Skip to Content

Why do I Get Hypnic Jerks While Sleeping? (Causes And Prevention)

Why do I Get Hypnic Jerks While Sleeping? (Causes And Prevention)

Have you ever been drifting off into a peaceful slumber when, out of nowhere, your body jerks, and suddenly, you’re wide awake with a racing heart, wondering what happened?

This bizarre phenomenon is known as a hypnic jerk, and it’s surprisingly common.

Hypnic jerks, also referred to as sleep starts or sleep jerks, are a form of involuntary rapid muscle movement known as myoclonus.

We’ve all experienced myoclonus before in the form of hiccups. Though hiccups can be annoying, contrarily, hypnic jerks can be downright shocking and even scary. They hit when we’re least expecting it, and they’re often accompanied by dream-like visuals and the feeling of falling.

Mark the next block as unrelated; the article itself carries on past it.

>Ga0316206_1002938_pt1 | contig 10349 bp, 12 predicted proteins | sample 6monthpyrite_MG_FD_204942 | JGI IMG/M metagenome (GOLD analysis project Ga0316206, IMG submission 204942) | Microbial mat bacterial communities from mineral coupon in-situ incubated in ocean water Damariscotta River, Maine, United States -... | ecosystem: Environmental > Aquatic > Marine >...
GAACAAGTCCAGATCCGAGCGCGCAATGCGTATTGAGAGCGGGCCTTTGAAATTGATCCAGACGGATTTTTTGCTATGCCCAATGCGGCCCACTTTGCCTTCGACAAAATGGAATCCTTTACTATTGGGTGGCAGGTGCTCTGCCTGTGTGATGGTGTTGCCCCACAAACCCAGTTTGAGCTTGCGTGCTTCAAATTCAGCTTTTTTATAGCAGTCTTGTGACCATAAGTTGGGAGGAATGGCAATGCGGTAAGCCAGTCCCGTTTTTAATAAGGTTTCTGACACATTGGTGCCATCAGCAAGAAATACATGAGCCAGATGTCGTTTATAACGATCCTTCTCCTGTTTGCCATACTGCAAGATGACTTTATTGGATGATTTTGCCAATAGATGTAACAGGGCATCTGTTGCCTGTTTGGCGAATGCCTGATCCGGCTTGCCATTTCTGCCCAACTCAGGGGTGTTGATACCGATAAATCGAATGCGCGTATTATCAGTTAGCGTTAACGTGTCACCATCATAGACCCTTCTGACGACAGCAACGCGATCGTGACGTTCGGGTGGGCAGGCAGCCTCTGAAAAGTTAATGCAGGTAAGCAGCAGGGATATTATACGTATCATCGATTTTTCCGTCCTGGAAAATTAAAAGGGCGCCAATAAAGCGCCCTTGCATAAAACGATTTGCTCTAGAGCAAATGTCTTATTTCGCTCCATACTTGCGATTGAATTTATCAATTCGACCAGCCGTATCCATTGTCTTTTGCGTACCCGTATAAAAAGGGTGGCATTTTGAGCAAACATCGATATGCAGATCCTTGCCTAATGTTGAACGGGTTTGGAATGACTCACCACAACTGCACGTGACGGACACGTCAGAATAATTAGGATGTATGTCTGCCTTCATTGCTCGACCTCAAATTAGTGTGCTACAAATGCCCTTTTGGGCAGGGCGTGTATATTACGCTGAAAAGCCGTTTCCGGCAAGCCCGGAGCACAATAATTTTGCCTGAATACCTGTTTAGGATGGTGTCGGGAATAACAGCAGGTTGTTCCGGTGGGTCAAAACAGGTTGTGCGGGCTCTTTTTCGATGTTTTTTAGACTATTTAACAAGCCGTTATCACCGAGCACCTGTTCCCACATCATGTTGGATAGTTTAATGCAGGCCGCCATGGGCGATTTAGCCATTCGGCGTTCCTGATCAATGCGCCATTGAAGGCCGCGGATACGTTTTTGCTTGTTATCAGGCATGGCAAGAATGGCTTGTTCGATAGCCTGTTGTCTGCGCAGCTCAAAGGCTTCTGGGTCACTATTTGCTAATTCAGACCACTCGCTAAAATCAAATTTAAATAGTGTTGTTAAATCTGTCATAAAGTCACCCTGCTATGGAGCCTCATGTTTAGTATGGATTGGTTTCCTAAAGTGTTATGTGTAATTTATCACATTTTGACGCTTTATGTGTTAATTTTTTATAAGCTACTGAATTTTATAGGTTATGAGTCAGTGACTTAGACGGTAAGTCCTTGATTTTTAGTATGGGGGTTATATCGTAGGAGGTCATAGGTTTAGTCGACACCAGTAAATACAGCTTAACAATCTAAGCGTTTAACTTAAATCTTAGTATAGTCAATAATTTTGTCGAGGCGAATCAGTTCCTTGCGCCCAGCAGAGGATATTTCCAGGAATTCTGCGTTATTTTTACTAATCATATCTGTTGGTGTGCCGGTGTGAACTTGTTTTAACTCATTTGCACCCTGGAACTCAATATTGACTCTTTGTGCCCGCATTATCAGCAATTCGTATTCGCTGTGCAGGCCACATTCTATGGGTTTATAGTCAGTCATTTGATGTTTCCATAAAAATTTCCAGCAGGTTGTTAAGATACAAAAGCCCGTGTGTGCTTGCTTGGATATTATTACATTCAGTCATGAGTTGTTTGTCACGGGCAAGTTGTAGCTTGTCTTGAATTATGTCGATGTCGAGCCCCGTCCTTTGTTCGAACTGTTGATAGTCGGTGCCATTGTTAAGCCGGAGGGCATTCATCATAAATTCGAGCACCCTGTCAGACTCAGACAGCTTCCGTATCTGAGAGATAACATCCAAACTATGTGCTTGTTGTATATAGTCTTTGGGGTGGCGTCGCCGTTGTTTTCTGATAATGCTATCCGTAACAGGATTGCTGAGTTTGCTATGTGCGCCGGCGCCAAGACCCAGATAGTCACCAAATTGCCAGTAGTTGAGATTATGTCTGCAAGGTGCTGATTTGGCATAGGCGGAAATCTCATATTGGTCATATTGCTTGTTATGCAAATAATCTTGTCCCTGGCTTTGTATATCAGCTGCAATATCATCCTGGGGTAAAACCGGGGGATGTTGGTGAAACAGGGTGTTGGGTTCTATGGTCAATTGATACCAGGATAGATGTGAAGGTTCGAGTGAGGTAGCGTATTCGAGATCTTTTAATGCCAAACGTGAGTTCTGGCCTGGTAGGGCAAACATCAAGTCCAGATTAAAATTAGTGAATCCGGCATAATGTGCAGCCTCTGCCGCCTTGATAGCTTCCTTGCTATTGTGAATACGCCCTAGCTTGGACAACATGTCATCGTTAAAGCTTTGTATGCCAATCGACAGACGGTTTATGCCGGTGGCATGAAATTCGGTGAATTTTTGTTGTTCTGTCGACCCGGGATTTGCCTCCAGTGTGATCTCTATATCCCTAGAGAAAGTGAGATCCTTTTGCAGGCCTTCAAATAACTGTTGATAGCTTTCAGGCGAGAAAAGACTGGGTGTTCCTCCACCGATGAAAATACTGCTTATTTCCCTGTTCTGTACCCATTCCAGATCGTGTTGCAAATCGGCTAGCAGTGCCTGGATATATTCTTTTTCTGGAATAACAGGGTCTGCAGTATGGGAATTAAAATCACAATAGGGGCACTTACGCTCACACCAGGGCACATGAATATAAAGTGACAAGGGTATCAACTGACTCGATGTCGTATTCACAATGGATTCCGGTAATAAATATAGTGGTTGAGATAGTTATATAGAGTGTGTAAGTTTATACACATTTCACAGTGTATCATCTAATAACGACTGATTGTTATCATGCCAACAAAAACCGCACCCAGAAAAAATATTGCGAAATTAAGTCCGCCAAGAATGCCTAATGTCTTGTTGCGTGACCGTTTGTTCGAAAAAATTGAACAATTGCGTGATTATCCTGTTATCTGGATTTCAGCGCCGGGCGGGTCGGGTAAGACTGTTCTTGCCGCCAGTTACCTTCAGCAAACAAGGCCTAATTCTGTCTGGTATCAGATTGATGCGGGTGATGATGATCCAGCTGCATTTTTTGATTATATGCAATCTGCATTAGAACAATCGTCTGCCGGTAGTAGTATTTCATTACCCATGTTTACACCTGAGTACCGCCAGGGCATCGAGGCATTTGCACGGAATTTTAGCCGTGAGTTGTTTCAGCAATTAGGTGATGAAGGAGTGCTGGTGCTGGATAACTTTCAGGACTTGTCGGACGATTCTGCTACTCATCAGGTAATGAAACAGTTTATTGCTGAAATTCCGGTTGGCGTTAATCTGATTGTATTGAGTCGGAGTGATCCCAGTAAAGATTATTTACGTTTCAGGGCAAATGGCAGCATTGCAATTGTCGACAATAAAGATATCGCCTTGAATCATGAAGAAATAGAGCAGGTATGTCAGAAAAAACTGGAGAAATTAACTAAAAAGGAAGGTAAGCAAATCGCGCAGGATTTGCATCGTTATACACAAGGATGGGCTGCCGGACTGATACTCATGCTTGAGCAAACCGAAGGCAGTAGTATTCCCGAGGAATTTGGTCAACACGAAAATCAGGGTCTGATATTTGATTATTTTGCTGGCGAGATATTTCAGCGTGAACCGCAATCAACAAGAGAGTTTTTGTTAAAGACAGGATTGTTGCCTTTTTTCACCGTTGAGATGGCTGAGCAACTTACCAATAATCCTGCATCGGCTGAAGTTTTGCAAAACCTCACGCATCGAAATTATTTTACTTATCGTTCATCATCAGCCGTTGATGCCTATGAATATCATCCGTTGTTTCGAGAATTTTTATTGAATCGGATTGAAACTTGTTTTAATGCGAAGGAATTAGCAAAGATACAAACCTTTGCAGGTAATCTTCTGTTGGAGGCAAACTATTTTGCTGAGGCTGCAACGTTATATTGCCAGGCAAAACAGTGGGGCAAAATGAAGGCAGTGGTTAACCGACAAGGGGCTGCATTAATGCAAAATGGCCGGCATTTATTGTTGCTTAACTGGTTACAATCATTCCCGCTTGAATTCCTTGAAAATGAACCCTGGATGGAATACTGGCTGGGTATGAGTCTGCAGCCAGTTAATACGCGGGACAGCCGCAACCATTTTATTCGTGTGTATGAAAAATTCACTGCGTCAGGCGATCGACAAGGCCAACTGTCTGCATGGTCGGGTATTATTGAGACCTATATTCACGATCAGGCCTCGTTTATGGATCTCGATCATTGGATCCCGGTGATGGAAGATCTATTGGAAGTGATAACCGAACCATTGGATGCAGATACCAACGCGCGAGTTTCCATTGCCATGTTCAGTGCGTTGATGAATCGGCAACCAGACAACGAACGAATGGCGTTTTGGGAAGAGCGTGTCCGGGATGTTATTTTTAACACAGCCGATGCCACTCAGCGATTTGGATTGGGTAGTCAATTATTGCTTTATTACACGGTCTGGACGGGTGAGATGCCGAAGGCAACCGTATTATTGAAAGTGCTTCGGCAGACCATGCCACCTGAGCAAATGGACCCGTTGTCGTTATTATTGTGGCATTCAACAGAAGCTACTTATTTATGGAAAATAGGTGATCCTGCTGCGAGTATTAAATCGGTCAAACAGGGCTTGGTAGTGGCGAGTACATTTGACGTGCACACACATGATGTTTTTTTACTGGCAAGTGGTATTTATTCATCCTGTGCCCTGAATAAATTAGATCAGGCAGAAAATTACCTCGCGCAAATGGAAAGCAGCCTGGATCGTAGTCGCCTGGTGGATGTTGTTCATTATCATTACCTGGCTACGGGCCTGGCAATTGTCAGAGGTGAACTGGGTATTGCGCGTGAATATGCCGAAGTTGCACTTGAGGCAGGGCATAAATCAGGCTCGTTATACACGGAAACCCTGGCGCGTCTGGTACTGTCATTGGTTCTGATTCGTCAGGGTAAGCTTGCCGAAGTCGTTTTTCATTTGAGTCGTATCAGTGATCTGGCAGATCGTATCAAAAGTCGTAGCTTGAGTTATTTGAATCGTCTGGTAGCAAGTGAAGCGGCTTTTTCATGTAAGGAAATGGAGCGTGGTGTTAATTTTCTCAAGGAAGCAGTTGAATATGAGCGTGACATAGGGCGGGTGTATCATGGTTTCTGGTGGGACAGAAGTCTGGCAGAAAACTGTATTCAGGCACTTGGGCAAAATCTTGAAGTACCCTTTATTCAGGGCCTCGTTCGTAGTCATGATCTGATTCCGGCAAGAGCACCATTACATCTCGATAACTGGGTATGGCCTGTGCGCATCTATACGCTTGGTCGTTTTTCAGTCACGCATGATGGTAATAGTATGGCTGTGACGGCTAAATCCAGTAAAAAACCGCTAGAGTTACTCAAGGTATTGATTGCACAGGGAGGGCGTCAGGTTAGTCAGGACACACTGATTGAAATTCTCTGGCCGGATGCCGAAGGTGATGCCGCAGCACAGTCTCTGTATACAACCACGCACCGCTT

If this scenario sounds familiar, don’t worry, you’re not alone. According to Elsevier’s Sleep Medicine Journal, 70% of people experience hypnic jerks every now and then. But what are they, and why do they occur?

In this post, I’ll explain what science has to say about hypnic jerks, including what causes them and what you can do to reduce their frequency, so you can get a better night’s sleep.

Hypnic Jerks Explained

Hypnic Jerks Explained

Hypnic jerks are a common natural phenomenon and most often not considered to be a serious disorder. They’re simply a natural muscle contraction that occurs when our bodies are in a state of hypnagogia, hence the term hypnic.